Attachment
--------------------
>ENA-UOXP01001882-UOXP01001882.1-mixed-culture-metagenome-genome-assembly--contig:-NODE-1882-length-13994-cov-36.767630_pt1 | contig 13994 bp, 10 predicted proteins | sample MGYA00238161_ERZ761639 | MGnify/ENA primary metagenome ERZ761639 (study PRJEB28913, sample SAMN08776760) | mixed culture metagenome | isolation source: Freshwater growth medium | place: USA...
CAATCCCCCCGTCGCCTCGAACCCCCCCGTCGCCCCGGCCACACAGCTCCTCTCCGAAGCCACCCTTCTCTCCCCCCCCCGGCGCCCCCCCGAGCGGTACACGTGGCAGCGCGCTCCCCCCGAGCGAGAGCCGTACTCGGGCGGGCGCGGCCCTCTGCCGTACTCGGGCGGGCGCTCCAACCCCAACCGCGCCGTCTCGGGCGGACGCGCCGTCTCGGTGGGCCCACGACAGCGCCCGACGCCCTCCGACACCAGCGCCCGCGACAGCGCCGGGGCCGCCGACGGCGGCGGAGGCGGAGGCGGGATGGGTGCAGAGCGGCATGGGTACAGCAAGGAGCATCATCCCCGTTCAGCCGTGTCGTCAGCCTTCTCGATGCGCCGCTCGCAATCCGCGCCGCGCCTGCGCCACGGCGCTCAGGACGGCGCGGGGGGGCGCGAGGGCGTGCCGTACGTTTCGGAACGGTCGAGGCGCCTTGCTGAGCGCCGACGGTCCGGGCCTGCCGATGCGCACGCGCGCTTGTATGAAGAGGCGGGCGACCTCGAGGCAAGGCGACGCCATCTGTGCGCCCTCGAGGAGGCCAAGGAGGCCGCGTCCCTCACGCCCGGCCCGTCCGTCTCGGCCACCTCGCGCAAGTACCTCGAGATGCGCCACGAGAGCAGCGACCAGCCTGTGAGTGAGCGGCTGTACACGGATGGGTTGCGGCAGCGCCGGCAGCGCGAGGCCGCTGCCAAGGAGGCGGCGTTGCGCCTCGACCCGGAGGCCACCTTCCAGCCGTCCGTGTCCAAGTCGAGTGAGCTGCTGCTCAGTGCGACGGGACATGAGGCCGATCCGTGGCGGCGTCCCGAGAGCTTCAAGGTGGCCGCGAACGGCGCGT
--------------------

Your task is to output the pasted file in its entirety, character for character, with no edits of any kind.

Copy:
>ENA-UOXP01001882-UOXP01001882.1-mixed-culture-metagenome-genome-assembly--contig:-NODE-1882-length-13994-cov-36.767630_pt1 | contig 13994 bp, 10 predicted proteins | sample MGYA00238161_ERZ761639 | MGnify/ENA primary metagenome ERZ761639 (study PRJEB28913, sample SAMN08776760) | mixed culture metagenome | isolation source: Freshwater growth medium | place: USA...
CAATCCCCCCGTCGCCTCGAACCCCCCCGTCGCCCCGGCCACACAGCTCCTCTCCGAAGCCACCCTTCTCTCCCCCCCCCGGCGCCCCCCCGAGCGGTACACGTGGCAGCGCGCTCCCCCCGAGCGAGAGCCGTACTCGGGCGGGCGCGGCCCTCTGCCGTACTCGGGCGGGCGCTCCAACCCCAACCGCGCCGTCTCGGGCGGACGCGCCGTCTCGGTGGGCCCACGACAGCGCCCGACGCCCTCCGACACCAGCGCCCGCGACAGCGCCGGGGCCGCCGACGGCGGCGGAGGCGGAGGCGGGATGGGTGCAGAGCGGCATGGGTACAGCAAGGAGCATCATCCCCGTTCAGCCGTGTCGTCAGCCTTCTCGATGCGCCGCTCGCAATCCGCGCCGCGCCTGCGCCACGGCGCTCAGGACGGCGCGGGGGGGCGCGAGGGCGTGCCGTACGTTTCGGAACGGTCGAGGCGCCTTGCTGAGCGCCGACGGTCCGGGCCTGCCGATGCGCACGCGCGCTTGTATGAAGAGGCGGGCGACCTCGAGGCAAGGCGACGCCATCTGTGCGCCCTCGAGGAGGCCAAGGAGGCCGCGTCCCTCACGCCCGGCCCGTCCGTCTCGGCCACCTCGCGCAAGTACCTCGAGATGCGCCACGAGAGCAGCGACCAGCCTGTGAGTGAGCGGCTGTACACGGATGGGTTGCGGCAGCGCCGGCAGCGCGAGGCCGCTGCCAAGGAGGCGGCGTTGCGCCTCGACCCGGAGGCCACCTTCCAGCCGTCCGTGTCCAAGTCGAGTGAGCTGCTGCTCAGTGCGACGGGACATGAGGCCGATCCGTGGCGGCGTCCCGAGAGCTTCAAGGTGGCCGCGAACGGCGCGT